Chances are you either know someone who has asthma, or you suffer from it yourself. It is estimated that 1 in 13 (about 25 million) people in the U.S. have it; a chronic, long-term disease that causes inflammation and swelling of the airways. There is no cure; however, symptoms can be managed. In its severe stages, it can be life threatening. During an uncontrolled attack, one might experience a tight feeling in the chest, shortness of breath, coughing, and wheezing. If you have experienced any of these symptoms of asthma in Lewiston ID, please speak to your physician.
There are several factors that can cause this condition. It can be genetically related and can run in families. Allergies are another common cause and can develop later in life. Adults who have never had an issue with it could possibly develop allergies as they age that can cause it to be triggered. Other environmental factors may play a significant role in creating it in adults, such as irritants, certain chemicals, and dusts. Children who developed certain respiratory infections in early youth were found more likely to develop it later in life. These infections cause inflammation and damage to the lung tissue and impact long-term lung function.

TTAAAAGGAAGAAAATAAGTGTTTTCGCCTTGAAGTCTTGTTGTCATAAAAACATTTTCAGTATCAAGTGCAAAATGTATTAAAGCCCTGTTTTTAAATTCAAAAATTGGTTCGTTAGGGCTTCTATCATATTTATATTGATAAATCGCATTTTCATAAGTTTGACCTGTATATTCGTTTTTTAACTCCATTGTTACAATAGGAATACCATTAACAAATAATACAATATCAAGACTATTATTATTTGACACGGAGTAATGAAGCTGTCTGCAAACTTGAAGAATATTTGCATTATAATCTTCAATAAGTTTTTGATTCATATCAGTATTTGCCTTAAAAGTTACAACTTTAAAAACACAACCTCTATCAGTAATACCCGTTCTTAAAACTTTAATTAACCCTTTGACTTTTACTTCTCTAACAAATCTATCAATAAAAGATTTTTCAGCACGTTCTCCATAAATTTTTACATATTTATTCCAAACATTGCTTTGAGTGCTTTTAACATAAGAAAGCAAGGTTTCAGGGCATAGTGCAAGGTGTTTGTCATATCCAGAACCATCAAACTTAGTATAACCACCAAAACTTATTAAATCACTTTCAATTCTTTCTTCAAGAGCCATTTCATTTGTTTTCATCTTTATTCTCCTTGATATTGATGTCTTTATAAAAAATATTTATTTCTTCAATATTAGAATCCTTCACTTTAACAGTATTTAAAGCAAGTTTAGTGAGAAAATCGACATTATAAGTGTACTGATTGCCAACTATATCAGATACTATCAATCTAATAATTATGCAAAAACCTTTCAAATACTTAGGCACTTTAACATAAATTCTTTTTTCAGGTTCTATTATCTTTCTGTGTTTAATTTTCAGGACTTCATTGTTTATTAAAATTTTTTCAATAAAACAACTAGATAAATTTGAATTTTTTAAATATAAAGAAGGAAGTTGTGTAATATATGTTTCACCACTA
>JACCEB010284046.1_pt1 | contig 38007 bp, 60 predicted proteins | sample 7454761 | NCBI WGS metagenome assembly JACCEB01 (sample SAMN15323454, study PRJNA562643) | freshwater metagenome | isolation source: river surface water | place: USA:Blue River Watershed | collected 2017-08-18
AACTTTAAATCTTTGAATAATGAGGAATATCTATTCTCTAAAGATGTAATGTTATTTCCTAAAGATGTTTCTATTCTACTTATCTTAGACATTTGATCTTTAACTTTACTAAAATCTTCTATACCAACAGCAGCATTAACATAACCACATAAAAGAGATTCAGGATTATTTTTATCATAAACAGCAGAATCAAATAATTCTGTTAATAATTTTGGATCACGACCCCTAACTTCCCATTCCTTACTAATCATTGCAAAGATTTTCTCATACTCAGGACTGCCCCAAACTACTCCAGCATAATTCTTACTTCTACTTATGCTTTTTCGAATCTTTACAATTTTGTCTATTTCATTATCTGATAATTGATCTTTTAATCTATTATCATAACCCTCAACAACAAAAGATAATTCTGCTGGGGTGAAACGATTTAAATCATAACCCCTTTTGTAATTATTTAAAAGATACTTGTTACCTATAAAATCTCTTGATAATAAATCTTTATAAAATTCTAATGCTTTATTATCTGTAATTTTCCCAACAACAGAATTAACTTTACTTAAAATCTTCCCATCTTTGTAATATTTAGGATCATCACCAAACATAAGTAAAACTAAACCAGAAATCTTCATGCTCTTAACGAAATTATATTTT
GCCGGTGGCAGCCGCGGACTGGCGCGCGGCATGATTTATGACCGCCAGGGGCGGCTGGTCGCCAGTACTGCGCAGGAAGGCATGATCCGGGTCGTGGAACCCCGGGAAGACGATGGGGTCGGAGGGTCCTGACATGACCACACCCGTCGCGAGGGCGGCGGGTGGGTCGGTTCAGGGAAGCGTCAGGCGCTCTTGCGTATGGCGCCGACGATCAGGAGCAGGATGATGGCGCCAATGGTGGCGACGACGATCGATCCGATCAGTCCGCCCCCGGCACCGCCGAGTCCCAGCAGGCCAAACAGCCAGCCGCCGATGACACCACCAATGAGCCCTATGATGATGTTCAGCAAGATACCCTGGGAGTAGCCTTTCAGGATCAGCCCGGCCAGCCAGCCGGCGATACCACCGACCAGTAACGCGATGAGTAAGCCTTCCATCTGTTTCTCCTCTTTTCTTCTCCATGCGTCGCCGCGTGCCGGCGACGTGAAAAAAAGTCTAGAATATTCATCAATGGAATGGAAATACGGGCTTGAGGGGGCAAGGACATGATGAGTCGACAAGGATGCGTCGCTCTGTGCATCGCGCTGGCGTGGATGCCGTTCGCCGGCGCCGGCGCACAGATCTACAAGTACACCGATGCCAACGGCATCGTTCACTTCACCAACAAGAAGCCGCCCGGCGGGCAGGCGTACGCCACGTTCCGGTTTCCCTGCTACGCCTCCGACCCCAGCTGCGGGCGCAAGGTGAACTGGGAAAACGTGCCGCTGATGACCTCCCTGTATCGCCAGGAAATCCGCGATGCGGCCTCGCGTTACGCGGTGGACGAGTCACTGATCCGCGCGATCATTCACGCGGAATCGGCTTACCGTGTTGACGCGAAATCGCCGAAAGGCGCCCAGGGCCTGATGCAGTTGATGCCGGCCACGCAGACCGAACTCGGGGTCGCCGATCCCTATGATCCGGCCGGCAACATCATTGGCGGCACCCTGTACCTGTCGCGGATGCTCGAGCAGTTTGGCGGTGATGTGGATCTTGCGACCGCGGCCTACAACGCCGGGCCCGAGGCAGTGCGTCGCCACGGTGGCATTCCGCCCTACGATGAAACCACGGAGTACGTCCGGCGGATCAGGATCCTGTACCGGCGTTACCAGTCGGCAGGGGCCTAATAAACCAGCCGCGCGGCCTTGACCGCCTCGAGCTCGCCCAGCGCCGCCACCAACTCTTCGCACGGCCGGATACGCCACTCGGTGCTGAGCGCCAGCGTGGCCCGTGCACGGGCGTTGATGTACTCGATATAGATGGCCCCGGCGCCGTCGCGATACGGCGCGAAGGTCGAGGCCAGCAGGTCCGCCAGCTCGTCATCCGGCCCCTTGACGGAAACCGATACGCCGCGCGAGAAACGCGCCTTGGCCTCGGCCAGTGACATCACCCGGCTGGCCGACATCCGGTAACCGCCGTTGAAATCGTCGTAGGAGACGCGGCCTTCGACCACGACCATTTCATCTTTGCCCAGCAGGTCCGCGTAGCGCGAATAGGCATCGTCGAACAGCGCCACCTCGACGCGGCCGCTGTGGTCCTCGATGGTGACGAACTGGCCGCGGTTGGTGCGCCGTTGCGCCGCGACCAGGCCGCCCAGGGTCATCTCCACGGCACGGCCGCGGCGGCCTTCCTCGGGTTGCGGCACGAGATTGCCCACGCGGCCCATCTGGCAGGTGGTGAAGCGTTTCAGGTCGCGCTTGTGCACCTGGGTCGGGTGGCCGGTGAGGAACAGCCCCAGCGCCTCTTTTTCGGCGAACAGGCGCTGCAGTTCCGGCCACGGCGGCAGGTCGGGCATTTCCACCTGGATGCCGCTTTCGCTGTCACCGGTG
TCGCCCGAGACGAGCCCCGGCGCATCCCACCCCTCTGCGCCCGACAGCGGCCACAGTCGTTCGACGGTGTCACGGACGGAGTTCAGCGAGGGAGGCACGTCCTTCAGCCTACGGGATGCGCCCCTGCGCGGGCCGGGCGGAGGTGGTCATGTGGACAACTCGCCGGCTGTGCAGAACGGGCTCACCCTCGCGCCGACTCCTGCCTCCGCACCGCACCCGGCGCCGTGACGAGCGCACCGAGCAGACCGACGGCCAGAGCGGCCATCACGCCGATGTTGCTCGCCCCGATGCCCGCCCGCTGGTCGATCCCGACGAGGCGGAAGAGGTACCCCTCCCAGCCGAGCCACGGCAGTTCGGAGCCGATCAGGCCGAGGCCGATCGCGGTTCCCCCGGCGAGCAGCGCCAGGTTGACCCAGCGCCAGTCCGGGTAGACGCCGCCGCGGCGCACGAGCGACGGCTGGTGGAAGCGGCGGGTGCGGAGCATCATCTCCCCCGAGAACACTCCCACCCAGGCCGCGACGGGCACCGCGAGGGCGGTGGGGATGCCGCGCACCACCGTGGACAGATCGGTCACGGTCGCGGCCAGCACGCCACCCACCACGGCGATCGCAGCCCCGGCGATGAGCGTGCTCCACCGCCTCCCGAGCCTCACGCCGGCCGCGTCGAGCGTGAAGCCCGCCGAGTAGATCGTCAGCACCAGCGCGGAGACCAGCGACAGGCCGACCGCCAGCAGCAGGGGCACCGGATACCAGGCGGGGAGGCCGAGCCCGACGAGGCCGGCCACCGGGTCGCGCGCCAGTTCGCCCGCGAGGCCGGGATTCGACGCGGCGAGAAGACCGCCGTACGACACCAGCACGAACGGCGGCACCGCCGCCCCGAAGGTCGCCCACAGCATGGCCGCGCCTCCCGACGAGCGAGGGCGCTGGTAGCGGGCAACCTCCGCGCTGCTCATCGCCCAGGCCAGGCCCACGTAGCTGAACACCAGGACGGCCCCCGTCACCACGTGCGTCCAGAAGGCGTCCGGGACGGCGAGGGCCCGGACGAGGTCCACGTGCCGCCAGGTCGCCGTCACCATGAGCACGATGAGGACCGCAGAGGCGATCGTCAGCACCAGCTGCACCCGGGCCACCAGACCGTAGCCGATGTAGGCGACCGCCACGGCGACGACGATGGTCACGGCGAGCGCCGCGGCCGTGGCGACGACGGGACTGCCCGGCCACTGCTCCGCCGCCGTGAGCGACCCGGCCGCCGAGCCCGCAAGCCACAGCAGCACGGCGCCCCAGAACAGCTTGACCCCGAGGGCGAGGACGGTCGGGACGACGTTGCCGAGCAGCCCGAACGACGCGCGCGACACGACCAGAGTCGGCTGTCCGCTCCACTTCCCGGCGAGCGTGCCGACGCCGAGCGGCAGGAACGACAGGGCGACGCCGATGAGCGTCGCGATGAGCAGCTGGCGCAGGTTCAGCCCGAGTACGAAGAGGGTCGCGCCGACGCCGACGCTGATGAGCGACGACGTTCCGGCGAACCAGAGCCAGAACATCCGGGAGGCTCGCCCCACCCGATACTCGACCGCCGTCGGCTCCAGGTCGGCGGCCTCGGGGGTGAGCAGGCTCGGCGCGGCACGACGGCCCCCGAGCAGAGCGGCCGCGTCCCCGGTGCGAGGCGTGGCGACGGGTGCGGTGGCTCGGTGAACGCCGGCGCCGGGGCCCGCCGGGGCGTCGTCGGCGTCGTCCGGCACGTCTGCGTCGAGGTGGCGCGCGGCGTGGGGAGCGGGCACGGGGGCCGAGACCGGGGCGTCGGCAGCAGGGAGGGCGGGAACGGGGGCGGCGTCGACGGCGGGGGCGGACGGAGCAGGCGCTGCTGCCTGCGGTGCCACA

Treating and Managing Your Symptoms
Once you develop asthma, you should work with your physician to identify what triggers cause your flare-ups. Common triggers include respiratory infections, allergens, chemicals, odors, physical activity, emotions, seasonal changes, and smoking. These can all irritate the lungs and cause (trigger) changes in the airways. Your physician will also help you to understand treatments available and the best way to manage your symptoms. Some medicines work to reduce the swelling and inflammation in the airways and to prevent symptoms while others work quickly to relax your airways and allow you to breathe easier. Most types can be treated with inhaled corticosteroids and long-acting bronchodilators. More severe forms may require a daily, long-term control medicine, weekly injections, or IV treatments.
While there are numerous resources available to help treat and manage asthma, there is also on-going research into the causes and new treatments. It is important to work with a healthcare provider to ensure that your symptoms are managed and that you are able to live your best life.